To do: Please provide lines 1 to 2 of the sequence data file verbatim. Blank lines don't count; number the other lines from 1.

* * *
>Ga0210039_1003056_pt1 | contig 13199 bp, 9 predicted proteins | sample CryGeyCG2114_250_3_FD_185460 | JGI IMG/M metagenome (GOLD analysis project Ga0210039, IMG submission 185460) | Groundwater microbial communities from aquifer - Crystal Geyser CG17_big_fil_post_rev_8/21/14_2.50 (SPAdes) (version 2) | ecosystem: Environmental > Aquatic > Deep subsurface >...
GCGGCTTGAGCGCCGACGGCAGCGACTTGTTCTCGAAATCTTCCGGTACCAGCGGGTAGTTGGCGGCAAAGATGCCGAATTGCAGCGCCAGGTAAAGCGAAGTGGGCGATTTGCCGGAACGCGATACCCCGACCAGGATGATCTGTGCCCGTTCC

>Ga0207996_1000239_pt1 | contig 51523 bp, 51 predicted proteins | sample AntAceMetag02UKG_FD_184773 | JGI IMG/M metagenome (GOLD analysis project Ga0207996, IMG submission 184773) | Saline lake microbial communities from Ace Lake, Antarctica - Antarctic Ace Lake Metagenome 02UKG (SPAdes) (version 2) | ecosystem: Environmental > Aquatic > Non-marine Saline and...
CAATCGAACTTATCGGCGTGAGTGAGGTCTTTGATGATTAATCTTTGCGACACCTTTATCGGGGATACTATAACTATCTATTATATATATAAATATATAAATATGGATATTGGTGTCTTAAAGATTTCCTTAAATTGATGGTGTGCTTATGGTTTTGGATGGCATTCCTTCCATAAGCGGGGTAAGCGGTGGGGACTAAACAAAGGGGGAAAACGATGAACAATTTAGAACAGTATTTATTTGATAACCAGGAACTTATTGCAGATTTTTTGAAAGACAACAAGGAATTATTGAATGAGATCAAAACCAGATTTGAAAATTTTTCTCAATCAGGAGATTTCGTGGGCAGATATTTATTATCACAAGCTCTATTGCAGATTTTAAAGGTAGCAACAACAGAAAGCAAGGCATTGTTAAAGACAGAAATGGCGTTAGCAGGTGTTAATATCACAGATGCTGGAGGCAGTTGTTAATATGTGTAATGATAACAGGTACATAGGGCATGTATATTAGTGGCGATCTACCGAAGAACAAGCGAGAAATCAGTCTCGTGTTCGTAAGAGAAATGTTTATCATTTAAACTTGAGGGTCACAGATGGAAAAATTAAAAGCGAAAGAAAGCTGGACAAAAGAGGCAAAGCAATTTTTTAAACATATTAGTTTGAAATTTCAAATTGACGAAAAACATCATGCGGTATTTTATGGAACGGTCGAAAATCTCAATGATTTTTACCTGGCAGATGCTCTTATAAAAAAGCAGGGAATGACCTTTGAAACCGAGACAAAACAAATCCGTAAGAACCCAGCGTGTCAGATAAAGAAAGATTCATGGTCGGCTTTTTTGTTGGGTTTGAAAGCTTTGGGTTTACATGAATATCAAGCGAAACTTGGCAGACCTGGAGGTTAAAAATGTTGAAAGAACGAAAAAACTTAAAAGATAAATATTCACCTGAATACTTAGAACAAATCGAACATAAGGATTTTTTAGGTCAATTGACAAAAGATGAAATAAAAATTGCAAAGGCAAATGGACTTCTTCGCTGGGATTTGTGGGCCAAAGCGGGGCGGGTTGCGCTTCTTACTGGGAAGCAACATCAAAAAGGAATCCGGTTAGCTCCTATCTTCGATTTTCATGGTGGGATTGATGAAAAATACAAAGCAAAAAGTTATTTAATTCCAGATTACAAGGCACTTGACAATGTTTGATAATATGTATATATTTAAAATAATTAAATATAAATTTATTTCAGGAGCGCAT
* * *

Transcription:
>Ga0210039_1003056_pt1 | contig 13199 bp, 9 predicted proteins | sample CryGeyCG2114_250_3_FD_185460 | JGI IMG/M metagenome (GOLD analysis project Ga0210039, IMG submission 185460) | Groundwater microbial communities from aquifer - Crystal Geyser CG17_big_fil_post_rev_8/21/14_2.50 (SPAdes) (version 2) | ecosystem: Environmental > Aquatic > Deep subsurface >...
GCGGCTTGAGCGCCGACGGCAGCGACTTGTTCTCGAAATCTTCCGGTACCAGCGGGTAGTTGGCGGCAAAGATGCCGAATTGCAGCGCCAGGTAAAGCGAAGTGGGCGATTTGCCGGAACGCGATACCCCGACCAGGATGATCTGTGCCCGTTCC